A recent Huffington Post blog entry asks the question, how do you define a MOOC? For example, how big does a course have to be to be considered “massive”? Does a course have to be completely free to be considered “open”? And what exactly is a “course” anyway? For example, does a podcasted lecture count as a course?
I am not overly concerned about whether my coursework falls into the MOOC genre. Rather, what matters to me is that my courses be free or nearly free, that they cover subjects that are MBA-relevant, and that they allow me the opportunity achieve mastery in a subject area.
I’ve taken several different types of free courses since I started this project. My first was a class on coffee price risk management offered by the World Bank. It wasn’t technically a MOOC because it wasn’t open – I needed a CD with an access code to take it – but it was similar to a MOOC in that I was responsible for supplying the motivation to get through the course, and there was no teacher to help me out if I got stuck. I’ve since taken courses on iTunesU, Coursera, Canvas Network, and Open Yale.
Based on that diversity of coursework, here are my criteria for what makes a good MOOC. (Bear in mind that I’m using the term “MOOC” loosely.)
- The course should be intended for an online audience.
It has been much easier for me to learn in courses that are actually intended for an audience that is not physically in the same room as the teacher. While it’s cool to be able to listen in on the regular live classes of top professors, it’s difficult to truly follow along when you’re missing so much of the face-to-face interaction of the classroom. This turns out not to be a problem in a course where the professor is speaking to online students.
2. A course that follows a defined schedule is better than a self-paced course.
I’ve taken courses with a set schedule and deadlines for homework assignments and exams. These courses are much easier to finish than those that require the student to pace themselves for the whole course. That said, flexibility is also a virtue. It’s best when the course offers a window of about two weeks to complete an assignment. That way a heavy week at work won’t totally throw you off track.
3. A simple layout is best.
I’ve taken most of my courses so far on Coursera, primarily because the offerings are so much better than any competitor’s. But now that I’ve started a course on a another site – Canvas Network – I must say I have a strong preference for Coursera’s layout. The side bar on the course home page shows me everything I want to see – links to video lectures, homework assignments, the course syllabus, and the discussion forum all in one place. Canvas walks you through the course, from one module to the next, with the quizzes and discussion forums threaded through. Unfortunately, this system makes it much more complicated to find anything. I recently discovered a series of homework assignments I had missed because I hadn’t correctly navigated the course modules.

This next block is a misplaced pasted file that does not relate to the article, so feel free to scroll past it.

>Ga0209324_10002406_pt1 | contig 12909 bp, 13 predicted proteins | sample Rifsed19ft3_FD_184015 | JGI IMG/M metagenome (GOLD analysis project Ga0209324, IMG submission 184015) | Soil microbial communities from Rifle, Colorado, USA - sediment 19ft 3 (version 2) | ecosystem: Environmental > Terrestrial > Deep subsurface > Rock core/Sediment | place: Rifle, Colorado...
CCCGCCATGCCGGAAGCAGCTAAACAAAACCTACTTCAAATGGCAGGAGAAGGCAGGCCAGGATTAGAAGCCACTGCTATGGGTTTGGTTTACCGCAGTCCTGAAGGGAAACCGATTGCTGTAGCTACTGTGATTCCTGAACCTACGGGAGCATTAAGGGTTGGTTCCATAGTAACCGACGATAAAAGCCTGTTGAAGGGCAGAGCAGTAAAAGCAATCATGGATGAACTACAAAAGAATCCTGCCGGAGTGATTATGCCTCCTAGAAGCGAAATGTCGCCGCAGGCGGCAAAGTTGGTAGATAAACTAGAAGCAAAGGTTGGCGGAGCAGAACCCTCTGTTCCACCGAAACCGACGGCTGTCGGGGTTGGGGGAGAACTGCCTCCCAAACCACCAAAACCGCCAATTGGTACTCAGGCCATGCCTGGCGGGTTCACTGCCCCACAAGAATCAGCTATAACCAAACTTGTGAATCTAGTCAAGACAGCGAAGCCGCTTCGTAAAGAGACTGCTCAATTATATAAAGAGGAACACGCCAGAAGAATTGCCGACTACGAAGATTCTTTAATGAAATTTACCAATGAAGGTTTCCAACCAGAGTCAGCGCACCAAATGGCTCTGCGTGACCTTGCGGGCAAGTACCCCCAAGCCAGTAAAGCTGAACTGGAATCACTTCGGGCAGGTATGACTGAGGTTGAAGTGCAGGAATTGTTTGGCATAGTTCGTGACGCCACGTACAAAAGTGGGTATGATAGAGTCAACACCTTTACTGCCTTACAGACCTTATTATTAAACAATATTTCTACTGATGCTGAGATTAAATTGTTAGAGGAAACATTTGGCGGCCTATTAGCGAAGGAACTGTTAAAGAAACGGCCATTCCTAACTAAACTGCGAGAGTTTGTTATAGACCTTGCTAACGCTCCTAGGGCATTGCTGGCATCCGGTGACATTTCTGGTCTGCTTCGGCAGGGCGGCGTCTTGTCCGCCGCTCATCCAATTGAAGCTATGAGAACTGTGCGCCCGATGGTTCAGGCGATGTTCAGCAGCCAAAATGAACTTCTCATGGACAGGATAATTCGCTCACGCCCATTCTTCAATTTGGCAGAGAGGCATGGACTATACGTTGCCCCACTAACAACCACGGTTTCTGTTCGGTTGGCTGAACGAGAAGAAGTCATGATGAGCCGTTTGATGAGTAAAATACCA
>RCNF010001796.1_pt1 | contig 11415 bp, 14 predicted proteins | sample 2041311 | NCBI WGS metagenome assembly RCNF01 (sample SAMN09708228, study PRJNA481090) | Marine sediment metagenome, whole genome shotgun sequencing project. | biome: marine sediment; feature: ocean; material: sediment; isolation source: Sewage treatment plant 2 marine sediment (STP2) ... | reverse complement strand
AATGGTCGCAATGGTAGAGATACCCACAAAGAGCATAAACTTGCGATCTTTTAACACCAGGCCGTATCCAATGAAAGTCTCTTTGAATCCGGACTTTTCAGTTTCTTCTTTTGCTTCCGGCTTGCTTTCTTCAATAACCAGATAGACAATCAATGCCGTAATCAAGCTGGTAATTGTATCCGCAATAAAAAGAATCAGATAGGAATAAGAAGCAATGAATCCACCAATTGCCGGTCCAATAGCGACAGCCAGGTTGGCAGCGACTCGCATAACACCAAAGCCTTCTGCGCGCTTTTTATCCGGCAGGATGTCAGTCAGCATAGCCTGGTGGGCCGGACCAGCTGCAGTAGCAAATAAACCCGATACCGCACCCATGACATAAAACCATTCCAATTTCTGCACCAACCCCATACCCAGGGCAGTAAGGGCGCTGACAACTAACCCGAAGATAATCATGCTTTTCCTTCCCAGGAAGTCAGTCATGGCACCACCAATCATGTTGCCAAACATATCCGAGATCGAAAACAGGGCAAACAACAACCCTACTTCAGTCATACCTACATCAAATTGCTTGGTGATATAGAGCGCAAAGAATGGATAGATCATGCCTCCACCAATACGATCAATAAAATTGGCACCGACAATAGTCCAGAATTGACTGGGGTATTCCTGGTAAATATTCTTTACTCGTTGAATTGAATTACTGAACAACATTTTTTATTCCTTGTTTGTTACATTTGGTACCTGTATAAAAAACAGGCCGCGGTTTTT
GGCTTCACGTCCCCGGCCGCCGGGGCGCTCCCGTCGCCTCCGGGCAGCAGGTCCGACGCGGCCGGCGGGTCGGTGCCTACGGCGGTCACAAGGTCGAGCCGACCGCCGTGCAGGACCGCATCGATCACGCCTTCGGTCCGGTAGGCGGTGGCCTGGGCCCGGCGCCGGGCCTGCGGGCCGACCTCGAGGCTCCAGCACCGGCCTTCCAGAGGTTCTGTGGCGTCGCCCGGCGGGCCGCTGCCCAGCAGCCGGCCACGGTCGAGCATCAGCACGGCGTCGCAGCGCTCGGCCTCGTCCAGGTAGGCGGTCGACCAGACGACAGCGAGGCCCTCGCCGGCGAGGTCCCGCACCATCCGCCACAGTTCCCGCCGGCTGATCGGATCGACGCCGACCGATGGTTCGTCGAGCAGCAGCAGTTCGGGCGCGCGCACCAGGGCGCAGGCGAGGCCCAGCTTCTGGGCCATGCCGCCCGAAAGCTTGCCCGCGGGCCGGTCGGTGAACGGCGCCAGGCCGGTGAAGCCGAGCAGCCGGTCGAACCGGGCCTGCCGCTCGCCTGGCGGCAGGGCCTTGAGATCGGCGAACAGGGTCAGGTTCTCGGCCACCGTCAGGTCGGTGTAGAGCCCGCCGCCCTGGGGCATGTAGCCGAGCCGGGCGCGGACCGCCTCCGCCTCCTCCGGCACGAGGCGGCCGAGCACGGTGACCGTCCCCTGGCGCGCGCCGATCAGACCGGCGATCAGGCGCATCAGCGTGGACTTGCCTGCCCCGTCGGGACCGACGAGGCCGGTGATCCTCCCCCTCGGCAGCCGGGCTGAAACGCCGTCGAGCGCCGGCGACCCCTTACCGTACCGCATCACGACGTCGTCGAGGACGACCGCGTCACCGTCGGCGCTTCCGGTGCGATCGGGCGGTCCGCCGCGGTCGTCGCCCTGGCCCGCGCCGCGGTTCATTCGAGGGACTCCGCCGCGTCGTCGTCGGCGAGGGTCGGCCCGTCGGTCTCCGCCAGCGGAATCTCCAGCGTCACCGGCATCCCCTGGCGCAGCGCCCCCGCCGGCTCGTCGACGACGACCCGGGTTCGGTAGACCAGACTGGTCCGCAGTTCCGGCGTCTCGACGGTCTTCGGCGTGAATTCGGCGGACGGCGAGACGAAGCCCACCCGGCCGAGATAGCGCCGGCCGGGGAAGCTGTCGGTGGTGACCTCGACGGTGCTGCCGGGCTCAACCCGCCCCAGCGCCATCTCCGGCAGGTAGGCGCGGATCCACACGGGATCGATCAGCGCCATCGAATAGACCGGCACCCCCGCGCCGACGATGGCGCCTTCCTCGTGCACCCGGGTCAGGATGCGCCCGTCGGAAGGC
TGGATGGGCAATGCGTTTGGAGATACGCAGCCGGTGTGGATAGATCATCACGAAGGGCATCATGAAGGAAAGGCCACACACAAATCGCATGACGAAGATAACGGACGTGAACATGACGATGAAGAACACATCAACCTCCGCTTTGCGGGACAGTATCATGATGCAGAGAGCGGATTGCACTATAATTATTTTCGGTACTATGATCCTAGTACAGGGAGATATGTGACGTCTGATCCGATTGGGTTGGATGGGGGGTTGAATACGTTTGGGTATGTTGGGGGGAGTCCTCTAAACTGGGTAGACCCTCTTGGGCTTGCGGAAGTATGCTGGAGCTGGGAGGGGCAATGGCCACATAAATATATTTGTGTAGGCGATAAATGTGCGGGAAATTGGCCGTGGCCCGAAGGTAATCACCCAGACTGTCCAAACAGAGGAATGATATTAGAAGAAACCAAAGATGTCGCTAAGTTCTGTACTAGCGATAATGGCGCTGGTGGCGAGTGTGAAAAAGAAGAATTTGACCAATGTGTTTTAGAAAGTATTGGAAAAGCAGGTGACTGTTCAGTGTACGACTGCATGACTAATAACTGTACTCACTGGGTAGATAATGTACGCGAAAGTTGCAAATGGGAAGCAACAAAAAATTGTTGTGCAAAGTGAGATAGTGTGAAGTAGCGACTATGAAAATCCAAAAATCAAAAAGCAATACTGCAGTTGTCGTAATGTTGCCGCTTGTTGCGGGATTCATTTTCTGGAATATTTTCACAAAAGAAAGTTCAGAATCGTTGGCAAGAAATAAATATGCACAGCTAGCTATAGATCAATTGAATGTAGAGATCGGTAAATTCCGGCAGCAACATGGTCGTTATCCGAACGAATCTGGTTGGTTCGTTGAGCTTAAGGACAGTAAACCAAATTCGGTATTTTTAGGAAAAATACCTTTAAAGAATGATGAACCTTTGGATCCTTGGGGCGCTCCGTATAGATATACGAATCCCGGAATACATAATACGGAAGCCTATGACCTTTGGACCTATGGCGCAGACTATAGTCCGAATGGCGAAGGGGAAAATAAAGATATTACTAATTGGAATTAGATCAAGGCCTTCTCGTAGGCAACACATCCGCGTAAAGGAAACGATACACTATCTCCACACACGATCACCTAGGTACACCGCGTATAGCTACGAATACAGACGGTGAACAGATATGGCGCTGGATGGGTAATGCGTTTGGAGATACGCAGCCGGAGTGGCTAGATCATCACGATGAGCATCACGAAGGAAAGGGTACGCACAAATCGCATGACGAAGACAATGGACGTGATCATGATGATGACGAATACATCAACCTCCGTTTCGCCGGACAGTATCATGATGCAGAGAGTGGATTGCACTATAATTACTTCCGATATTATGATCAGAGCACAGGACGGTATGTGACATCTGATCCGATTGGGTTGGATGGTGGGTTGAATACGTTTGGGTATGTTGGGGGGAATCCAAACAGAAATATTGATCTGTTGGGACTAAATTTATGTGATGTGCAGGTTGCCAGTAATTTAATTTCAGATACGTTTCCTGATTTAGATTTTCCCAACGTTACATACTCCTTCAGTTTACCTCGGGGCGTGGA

4. Multiple forms of information delivery can be effective.
Coursera courses are based around video lectures, often with Power Point slide shows worked through. Canvas uses more text pages, with some live (and later archived) video discussions. The World Bank coffee course I took was almost all text. Some courses have included links to external sites – whether to provide supplemental information, real-world examples, or practice with concepts. All of these forms of delivering information are effective. My Accounting teacher went above and beyond by including animated virtual students in his video lectures, but that’s really not necessary.
5. Don’t just give an overview; go into detail.
I don’t know if it’s that they didn’t have the time to do a thorough job or if they think online students won’t get it, but some of my courses have been too superficial. The main culprits here are International Organizations Management and, as I’m coming to find out, Project Management Skills for All Careers. It really irks me when the professors allude to a skill set that is necessary in the subject they are teaching, then gloss over the technicalities of employing that skill set. For example, my Project Management class recently had a module explaining the importance of making the business case for a new project, but didn’t go into any specifics about how to do the analysis, or how to present the results!
6. Make the homework difficult.
My biggest pet peeve is when instructors assign posting to the discussion forum as homework. The forum gets so crowded with useless posts. “I agree with what So-and-so said.” Or, “Thank you, professor, for an interesting lecture.” You scroll through hundreds of these comments, only to post your own superfluous message and get “credit” for it. Another pet peeve is easy quizzes. If I can ace the quiz without listening to the lecture, it needs to be more difficult. Problem sets are the best kind of homework. Preferably difficult ones. Kudos to my professors of Accounting and Operations Management for making good problem sets and hard quizzes.
In summary, a good MOOC is one that is simple to navigate, that works within the limitations of an online platform, and that is challenging enough to be rewarding.
In other words, give me what I need to succeed, then make me work for it.
My Accounting course is a great example in this regard. Sure, it was difficult, but in the end almost 10,000 of us will be receiving a Statement of Accomplishment. And for this course, I’m truly proud to have earned it.